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YIS / IOC Al Tielemans
Date
18 Feb 2016
Tags
Lillehammer 2016 , YOG , Ice Hockey , Tournament , Men , Women , IOC News

Ice hockey heats up as men's and women's semi-finalists confirmed


As far as dress rehearsals go, it would be hard to find one much better than the United States-Russia ice hockey match at the Lillehammer 2016 Winter Youth Olympic Games on Thursday. The USA won 4-2 in a high-tempo game.

The USA will play Russia again on Friday (19 February, 20:00), in the men’s semi-final, while Canada face Finland in the other last-four tie (at 17:00).

USA and Russia players shake hands at the end of their preliminary round match. Photo: YIS / IOC Al Tielemans

“It will be intense,’’ said USA captain Mattias Samuelsson, and on the evidence of Thursday evening’s clash he is likely to be proved right.

Russia coach Yevgeni Filinov said: “We lost today and we are a little down now. Before [Friday’s] game we have to do a lot of physiological work on our guys, but that’s why we are here,’’ said Russia coach Yevgeni Filinov. “We can achieve anything if we are well prepared. That is why we will play more aggressively in attack and more strictly in defence.”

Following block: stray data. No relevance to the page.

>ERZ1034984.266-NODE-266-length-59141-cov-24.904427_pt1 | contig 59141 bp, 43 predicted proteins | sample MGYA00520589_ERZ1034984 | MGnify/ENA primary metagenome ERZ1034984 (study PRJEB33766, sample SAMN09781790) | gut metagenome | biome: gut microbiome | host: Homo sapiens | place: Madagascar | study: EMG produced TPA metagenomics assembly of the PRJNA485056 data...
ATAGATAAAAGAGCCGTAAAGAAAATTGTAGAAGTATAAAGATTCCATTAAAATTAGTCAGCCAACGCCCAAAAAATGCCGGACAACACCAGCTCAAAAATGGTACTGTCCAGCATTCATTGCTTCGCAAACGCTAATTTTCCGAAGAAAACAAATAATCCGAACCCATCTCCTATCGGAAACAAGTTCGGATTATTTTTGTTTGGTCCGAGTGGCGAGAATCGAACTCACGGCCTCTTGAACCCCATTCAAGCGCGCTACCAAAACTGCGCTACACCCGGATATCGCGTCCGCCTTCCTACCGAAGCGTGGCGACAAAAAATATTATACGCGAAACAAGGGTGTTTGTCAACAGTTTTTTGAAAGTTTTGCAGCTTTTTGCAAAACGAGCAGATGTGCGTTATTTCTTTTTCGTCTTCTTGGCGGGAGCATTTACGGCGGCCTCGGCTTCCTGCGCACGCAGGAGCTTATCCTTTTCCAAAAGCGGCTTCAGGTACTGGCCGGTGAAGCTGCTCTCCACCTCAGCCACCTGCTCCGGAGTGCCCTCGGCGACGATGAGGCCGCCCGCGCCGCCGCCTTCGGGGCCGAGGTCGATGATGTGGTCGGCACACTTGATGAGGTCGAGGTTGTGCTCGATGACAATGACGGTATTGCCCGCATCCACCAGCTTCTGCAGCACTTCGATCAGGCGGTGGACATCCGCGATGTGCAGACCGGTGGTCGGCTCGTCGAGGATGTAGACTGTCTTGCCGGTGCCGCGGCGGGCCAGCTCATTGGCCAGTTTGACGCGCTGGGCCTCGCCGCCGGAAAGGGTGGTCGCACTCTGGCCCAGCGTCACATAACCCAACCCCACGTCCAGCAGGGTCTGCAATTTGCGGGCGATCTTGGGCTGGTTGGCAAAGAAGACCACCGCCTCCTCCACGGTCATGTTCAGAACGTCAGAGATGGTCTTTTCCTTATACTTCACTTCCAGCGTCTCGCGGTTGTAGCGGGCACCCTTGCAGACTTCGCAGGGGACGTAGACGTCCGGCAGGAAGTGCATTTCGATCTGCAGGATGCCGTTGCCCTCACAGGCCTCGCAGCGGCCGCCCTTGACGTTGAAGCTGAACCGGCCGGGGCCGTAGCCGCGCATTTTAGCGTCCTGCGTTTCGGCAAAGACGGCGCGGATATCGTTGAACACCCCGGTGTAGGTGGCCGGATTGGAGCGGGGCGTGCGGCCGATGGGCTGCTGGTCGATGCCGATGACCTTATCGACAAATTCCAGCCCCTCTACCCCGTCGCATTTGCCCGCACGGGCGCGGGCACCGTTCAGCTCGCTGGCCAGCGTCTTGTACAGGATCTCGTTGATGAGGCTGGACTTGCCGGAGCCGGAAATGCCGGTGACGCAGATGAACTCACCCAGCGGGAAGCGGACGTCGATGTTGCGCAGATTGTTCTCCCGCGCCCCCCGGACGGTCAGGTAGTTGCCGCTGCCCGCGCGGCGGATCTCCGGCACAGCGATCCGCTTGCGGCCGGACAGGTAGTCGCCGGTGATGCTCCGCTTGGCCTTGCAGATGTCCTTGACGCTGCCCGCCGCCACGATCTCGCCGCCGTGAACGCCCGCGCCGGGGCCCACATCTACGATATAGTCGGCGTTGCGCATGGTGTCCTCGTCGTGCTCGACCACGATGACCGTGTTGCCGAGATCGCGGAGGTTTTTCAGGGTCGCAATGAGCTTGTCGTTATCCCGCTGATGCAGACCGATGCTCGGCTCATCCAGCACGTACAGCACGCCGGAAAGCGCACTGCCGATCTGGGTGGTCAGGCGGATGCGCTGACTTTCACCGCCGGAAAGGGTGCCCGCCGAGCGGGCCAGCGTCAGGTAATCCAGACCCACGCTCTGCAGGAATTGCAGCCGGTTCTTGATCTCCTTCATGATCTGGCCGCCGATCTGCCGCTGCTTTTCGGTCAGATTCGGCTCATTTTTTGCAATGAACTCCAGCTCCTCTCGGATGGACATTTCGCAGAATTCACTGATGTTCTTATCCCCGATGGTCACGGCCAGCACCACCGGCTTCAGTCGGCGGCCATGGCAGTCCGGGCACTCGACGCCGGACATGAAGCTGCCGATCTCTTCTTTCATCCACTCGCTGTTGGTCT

Canada beat Norway 6-0 to finish tied with the United States with nine points at the top of the standings, with Canada awarded first place thanks to their 4-2 win over the United States in the preliminary round.

“We were making too many individual plays against Canada and you are not going to beat good teams doing that,” said head coach Paluch. “We didn’t play like that today.”

The Russians now have it all to do on Friday. “We have to be one piece of team, we have to stay together,” said Kirill Nizhnikov. “We did not do that today.’’

The women’s semi-finals will also take place on Friday, with Sweden facing Slovakia at Kristins Hall and Czech Republic taking on Switzerland at the Youth Hall. Both matches are scheduled for 14:00.

Written by YIS / IOC Alan Adams

Alan Adams is a reporter for the Lillehammer Youth Information Service ‘YIS’. Based in Toronto, Canada, he has covered sports since the mid-1980s including covering five Winter Olympic Games.

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